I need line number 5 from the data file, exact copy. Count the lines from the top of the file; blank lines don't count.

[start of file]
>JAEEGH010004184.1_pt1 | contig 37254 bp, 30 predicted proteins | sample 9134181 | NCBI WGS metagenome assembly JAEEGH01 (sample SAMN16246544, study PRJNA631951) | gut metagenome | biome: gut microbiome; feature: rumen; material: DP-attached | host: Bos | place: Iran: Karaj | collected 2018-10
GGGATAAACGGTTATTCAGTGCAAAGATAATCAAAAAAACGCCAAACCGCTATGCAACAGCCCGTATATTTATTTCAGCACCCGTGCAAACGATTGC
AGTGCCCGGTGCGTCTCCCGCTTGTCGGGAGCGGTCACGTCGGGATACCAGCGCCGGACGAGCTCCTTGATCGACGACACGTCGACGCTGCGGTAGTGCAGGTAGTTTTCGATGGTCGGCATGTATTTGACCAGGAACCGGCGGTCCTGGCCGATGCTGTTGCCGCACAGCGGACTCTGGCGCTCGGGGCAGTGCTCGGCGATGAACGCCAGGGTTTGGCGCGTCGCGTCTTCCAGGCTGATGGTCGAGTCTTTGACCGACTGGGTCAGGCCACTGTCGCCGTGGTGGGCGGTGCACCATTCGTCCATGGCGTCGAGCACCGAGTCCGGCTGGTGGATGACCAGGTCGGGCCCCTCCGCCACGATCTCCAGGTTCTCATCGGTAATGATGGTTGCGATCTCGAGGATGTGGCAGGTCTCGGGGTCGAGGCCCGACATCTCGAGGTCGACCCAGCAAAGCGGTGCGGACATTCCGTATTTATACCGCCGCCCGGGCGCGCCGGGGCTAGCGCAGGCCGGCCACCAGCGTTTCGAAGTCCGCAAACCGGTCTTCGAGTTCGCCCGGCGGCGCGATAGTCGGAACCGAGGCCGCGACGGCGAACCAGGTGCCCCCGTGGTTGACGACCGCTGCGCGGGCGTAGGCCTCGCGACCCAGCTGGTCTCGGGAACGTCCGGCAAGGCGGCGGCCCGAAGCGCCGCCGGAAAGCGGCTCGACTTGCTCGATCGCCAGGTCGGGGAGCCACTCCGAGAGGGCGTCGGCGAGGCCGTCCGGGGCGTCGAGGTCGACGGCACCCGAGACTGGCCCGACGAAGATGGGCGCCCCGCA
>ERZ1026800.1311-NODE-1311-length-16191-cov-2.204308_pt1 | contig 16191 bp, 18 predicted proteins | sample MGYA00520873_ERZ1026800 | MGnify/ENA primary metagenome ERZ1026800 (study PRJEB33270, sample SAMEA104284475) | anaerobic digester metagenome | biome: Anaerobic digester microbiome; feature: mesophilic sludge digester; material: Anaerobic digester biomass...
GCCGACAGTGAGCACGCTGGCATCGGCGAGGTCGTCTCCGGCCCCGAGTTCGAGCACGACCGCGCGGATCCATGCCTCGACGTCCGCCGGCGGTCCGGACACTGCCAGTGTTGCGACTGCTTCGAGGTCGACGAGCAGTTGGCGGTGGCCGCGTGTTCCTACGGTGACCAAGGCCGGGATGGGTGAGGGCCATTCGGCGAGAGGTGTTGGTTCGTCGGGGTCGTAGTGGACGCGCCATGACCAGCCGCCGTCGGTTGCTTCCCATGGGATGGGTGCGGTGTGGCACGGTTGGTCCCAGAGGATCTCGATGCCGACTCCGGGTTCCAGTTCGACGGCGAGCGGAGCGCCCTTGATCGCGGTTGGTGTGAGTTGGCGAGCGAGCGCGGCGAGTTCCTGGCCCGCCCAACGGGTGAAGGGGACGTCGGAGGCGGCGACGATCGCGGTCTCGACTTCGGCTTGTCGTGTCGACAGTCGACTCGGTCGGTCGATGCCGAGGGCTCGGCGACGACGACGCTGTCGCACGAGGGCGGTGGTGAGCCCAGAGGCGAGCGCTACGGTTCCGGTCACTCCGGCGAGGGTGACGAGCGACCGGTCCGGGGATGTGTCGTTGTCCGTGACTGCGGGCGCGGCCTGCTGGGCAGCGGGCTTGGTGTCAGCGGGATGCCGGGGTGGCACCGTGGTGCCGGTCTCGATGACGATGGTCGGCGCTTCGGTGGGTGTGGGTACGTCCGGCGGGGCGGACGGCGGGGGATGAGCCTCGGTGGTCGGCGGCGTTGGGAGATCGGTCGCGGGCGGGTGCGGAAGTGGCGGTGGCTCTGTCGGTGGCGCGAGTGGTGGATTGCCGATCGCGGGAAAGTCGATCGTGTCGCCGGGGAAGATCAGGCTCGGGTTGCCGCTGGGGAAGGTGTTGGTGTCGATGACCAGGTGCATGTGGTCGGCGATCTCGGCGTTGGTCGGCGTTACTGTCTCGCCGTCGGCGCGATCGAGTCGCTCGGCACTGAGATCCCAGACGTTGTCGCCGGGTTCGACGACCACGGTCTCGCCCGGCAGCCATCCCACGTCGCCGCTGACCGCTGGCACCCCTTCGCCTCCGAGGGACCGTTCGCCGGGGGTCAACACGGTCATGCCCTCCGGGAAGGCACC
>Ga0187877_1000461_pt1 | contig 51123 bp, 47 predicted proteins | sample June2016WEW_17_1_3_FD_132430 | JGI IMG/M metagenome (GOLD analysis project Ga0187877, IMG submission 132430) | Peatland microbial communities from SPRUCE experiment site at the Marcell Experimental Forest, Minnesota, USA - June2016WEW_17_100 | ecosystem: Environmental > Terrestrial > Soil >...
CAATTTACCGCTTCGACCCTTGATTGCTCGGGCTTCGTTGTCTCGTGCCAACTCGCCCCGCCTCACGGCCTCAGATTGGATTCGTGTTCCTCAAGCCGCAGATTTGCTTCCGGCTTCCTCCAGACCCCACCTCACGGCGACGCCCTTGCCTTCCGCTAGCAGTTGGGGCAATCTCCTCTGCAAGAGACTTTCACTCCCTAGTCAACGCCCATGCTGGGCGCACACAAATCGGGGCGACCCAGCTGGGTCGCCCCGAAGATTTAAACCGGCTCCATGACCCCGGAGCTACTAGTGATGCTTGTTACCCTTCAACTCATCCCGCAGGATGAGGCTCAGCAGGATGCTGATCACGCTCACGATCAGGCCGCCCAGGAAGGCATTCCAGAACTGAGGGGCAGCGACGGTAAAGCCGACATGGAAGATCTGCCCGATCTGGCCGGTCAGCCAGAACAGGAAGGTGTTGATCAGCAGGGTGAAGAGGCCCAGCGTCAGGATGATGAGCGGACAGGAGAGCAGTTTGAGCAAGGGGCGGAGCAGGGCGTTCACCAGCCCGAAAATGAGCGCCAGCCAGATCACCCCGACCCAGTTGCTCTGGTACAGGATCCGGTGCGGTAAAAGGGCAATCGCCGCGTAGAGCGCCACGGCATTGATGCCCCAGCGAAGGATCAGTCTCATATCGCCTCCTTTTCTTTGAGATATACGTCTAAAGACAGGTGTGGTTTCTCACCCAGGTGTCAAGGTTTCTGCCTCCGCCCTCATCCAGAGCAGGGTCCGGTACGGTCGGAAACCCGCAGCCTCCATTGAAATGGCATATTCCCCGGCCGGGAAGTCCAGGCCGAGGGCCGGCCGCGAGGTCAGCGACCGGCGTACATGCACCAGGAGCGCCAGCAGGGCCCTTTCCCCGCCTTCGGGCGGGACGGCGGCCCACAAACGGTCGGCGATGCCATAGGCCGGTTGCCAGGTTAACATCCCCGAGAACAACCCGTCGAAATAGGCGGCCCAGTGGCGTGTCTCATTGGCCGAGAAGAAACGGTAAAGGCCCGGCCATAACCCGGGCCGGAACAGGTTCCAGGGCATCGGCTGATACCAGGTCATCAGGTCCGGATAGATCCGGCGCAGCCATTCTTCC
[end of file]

GCCGACAGTGAGCACGCTGGCATCGGCGAGGTCGTCTCCGGCCCCGAGTTCGAGCACGACCGCGCGGATCCATGCCTCGACGTCCGCCGGCGGTCCGGACACTGCCAGTGTTGCGACTGCTTCGAGGTCGACGAGCAGTTGGCGGTGGCCGCGTGTTCCTACGGTGACCAAGGCCGGGATGGGTGAGGGCCATTCGGCGAGAGGTGTTGGTTCGTCGGGGTCGTAGTGGACGCGCCATGACCAGCCGCCGTCGGTTGCTTCCCATGGGATGGGTGCGGTGTGGCACGGTTGGTCCCAGAGGATCTCGATGCCGACTCCGGGTTCCAGTTCGACGGCGAGCGGAGCGCCCTTGATCGCGGTTGGTGTGAGTTGGCGAGCGAGCGCGGCGAGTTCCTGGCCCGCCCAACGGGTGAAGGGGACGTCGGAGGCGGCGACGATCGCGGTCTCGACTTCGGCTTGTCGTGTCGACAGTCGACTCGGTCGGTCGATGCCGAGGGCTCGGCGACGACGACGCTGTCGCACGAGGGCGGTGGTGAGCCCAGAGGCGAGCGCTACGGTTCCGGTCACTCCGGCGAGGGTGACGAGCGACCGGTCCGGGGATGTGTCGTTGTCCGTGACTGCGGGCGCGGCCTGCTGGGCAGCGGGCTTGGTGTCAGCGGGATGCCGGGGTGGCACCGTGGTGCCGGTCTCGATGACGATGGTCGGCGCTTCGGTGGGTGTGGGTACGTCCGGCGGGGCGGACGGCGGGGGATGAGCCTCGGTGGTCGGCGGCGTTGGGAGATCGGTCGCGGGCGGGTGCGGAAGTGGCGGTGGCTCTGTCGGTGGCGCGAGTGGTGGATTGCCGATCGCGGGAAAGTCGATCGTGTCGCCGGGGAAGATCAGGCTCGGGTTGCCGCTGGGGAAGGTGTTGGTGTCGATGACCAGGTGCATGTGGTCGGCGATCTCGGCGTTGGTCGGCGTTACTGTCTCGCCGTCGGCGCGATCGAGTCGCTCGGCACTGAGATCCCAGACGTTGTCGCCGGGTTCGACGACCACGGTCTCGCCCGGCAGCCATCCCACGTCGCCGCTGACCGCTGGCACCCCTTCGCCTCCGAGGGACCGTTCGCCGGGGGTCAACACGGTCATGCCCTCCGGGAAGGCACC